William Lowell McCrory, 46, was sentenced Thursday to the maximum penalty, life in prison with the possibility of parole, for the murder of Brent “Kerby” Kerr.
A jury found McCrory guilty of second-degree murder after about six hours of deliberations following the three-day trial in June. McCrory was convicted of stabbing Kerr in the early-morning hours of Oct. 26, 2001 near Nawiliwili Harbor. Kerr’s body was discovered Oct. 26 along Kuhio Highway fronting Coco Palms Hotel.
Circuit Court Judge Clifford L. Nakea presided over the trial and sentencing of McCrory. McCrory was defended by deputy public defender Jim Itamura and the state was represented by prosecuting attorney Michael Soong.
Despite McCrory’s sentencing Thursday, the Kerrs say they believe an accomplice to the murder should be arrested and charged in the case. That person is the owner of the murder weapon, Billy Pierce, the prosecution’s star witness who testified that he saw and heard McCrory attack Kerr outside Kerr’s van in Nawiliwili.
Helen and Charles Kerr, Kerby’s parents, say they received no moral support from the prosecuting attorney’s office through investigations and during the trial. “It gave us the impression they thought (Kerby) was just some alcoholic with no family,” brother Alan Kerr said.
After months of grieving and trying to support each other emotionally, the Kerrs say they are now living through their ordeal. They plan to come back to Hawai’i for a hearing in which the Hawaii Paroling Authority will set the minimum term that McCrory must serve before being eligible to be considered for parole.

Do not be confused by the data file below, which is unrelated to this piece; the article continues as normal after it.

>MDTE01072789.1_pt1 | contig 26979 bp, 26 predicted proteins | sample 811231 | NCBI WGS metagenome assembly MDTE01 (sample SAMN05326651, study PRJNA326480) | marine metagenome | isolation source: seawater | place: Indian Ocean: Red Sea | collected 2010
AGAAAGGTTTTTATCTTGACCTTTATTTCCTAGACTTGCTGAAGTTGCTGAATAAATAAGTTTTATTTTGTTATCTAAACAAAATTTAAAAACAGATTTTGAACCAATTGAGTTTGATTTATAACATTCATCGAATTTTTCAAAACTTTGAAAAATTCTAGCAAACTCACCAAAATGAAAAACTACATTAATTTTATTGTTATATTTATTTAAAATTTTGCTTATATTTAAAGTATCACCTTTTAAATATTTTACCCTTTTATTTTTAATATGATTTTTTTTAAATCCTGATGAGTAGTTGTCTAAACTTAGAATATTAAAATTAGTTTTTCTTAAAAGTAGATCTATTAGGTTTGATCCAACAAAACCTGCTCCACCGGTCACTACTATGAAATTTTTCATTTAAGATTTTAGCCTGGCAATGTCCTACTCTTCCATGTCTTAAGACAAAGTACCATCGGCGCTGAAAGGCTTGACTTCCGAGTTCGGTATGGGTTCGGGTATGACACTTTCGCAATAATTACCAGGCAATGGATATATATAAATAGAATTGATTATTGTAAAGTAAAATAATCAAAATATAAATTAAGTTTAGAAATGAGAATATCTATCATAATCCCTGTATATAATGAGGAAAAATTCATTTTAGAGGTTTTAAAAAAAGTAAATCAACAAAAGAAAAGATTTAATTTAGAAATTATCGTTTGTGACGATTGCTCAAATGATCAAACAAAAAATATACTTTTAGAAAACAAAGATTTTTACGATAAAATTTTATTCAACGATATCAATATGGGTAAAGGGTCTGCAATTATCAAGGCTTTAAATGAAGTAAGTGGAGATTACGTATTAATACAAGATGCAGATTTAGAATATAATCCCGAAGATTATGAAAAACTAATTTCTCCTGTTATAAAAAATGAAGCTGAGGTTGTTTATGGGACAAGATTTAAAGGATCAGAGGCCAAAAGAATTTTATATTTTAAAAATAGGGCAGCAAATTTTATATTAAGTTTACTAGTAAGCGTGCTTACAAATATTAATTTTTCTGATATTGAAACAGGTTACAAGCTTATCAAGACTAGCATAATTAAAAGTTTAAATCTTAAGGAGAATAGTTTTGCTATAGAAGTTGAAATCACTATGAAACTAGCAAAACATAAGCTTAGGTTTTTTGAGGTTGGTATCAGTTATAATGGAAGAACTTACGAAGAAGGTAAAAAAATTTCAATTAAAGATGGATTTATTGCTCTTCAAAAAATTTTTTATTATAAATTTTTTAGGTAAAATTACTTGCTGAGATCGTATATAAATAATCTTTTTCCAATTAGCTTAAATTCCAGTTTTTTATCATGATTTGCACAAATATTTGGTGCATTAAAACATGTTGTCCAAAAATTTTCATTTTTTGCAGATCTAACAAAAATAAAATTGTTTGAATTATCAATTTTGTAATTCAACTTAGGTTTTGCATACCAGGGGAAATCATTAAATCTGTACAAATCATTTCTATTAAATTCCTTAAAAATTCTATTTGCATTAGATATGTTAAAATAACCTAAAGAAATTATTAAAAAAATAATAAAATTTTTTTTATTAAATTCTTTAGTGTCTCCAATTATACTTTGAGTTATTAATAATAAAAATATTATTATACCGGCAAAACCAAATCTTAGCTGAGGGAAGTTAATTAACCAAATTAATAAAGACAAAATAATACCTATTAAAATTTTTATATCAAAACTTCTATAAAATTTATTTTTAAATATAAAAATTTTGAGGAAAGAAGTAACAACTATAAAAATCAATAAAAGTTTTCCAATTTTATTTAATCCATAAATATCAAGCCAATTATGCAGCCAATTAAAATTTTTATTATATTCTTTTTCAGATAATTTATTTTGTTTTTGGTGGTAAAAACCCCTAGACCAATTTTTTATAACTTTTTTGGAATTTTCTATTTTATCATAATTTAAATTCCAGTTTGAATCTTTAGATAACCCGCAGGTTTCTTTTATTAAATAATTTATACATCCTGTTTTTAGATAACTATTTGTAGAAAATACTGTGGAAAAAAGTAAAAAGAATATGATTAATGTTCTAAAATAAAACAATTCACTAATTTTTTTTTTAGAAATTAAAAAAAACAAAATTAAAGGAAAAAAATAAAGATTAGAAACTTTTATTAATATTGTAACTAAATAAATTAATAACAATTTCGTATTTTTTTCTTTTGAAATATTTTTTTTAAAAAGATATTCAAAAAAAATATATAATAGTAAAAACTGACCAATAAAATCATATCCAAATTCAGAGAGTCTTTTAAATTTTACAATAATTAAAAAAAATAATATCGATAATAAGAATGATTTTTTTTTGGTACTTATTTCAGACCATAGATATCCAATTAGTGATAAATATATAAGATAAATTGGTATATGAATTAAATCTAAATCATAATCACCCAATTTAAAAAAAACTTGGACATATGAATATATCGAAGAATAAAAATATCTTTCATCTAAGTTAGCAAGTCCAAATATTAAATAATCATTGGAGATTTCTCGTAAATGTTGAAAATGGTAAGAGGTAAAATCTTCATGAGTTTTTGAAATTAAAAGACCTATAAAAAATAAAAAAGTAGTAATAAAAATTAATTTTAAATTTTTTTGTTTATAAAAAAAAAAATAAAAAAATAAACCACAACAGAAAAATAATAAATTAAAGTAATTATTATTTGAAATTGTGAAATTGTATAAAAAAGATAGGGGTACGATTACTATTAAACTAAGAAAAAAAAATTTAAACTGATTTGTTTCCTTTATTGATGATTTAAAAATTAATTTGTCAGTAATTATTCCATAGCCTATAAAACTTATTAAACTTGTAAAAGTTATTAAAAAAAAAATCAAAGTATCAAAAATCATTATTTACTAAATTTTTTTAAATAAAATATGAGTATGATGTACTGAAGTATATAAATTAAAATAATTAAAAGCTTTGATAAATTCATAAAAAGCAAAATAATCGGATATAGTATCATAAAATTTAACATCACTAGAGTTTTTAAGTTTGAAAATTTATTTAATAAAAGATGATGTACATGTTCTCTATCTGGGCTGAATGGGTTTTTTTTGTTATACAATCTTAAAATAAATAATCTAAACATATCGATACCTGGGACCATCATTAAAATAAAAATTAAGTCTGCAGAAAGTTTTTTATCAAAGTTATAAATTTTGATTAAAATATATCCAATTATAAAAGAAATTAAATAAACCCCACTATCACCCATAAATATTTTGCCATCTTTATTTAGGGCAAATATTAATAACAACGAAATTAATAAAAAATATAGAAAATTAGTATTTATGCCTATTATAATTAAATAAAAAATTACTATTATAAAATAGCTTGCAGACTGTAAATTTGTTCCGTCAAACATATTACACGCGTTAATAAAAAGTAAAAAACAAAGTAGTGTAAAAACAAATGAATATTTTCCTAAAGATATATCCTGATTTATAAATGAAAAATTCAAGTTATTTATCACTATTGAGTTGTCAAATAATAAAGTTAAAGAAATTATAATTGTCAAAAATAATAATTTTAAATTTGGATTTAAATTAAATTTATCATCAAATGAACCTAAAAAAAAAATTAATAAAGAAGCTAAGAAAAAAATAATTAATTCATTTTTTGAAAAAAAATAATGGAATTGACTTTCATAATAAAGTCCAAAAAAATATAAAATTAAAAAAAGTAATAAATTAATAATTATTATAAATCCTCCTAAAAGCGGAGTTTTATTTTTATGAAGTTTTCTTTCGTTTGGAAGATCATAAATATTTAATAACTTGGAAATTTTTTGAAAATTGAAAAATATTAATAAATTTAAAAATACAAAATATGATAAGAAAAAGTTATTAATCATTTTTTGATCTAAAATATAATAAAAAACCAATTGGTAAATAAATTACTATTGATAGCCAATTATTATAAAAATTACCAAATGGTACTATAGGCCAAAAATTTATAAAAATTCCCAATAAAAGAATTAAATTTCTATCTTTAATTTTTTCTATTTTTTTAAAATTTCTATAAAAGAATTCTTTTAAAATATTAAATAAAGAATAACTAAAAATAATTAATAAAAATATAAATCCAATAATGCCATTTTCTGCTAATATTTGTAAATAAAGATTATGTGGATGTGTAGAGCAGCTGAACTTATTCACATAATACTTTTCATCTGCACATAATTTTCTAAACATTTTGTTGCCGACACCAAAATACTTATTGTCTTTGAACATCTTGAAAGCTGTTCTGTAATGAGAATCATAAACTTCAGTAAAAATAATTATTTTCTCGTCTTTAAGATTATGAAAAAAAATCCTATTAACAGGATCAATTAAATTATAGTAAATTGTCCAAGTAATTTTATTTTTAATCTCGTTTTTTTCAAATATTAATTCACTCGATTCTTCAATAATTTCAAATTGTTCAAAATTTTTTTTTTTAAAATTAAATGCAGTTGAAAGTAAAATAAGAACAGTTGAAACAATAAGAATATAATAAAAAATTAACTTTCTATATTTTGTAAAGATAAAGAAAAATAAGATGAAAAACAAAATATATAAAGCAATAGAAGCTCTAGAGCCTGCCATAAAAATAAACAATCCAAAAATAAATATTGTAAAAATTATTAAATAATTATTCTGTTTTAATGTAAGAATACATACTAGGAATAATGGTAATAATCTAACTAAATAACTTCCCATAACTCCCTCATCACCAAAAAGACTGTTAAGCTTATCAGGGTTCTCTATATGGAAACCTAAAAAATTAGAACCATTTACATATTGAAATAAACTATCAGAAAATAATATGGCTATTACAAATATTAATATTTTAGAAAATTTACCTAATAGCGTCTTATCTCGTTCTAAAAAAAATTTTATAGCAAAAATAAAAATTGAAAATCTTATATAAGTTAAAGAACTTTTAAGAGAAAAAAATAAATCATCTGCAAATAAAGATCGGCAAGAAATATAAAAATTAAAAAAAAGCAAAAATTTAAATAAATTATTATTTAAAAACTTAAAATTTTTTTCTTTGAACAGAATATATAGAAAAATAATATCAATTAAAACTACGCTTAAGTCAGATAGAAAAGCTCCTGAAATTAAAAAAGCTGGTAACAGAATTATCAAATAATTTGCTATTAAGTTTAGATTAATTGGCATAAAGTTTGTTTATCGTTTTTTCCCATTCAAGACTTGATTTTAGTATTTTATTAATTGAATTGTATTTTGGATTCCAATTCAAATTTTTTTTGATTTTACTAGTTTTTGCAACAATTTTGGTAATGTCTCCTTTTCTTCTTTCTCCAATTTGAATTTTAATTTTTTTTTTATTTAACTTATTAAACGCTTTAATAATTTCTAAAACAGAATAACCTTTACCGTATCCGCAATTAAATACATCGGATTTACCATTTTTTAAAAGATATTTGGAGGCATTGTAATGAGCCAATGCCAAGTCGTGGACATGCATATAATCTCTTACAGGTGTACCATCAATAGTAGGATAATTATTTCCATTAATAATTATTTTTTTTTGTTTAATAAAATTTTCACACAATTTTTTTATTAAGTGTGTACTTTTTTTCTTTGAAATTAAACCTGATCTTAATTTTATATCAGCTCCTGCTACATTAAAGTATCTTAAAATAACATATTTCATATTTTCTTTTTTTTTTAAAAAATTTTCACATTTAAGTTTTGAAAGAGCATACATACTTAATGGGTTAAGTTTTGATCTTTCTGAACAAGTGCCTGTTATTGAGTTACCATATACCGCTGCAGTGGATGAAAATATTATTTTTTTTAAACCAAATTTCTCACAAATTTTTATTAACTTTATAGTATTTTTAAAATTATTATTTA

McCrory was also ordered to pay restitution of $1,500 for Kerr’s funeral and burial services. Kerr’s body was cremated and some of his ashes were scattered near Kapa’a by his family. The Kerrs are planning a trip to Scotland later this year for a memorial service.
McCrory was not ordered to pay into the Crime Victims Compensation fund, which is used to reimburse crime victims and their families for medical and mental health treatment, funerals and lost wages.
The Kerrs sent written statements to Judge Nakea before the sentencing, which were provided to The Garden Island by the Kerrs.
“My son, Brent, loved your island and the people of Kaua’i. He phoned me after the horrible disaster at the Trade Center (in) New York. He asked me then, if his father and I could retire in Kaua’i. He said, there are no (t)errorists here,” Helen wrote.
“This murderer stole my son’s life, and a lot of my life too. We are all victims in this horrible, brutal murder. You are the judge. Let justice be served,” she closed.
“Murderers in the commission of their crime never think of the consequences, or the effect on the family. The financial cost to our family is already twenty-five thousand dollars and rising. There is no restitution or repayment to this family. No restitution would ever be adequate for the loss of our beloved son,” Charles wrote.
Staff Writer Kendyce Manguchei can be reached at firstname.lastname@example.org or 245-3681 (ext. 252).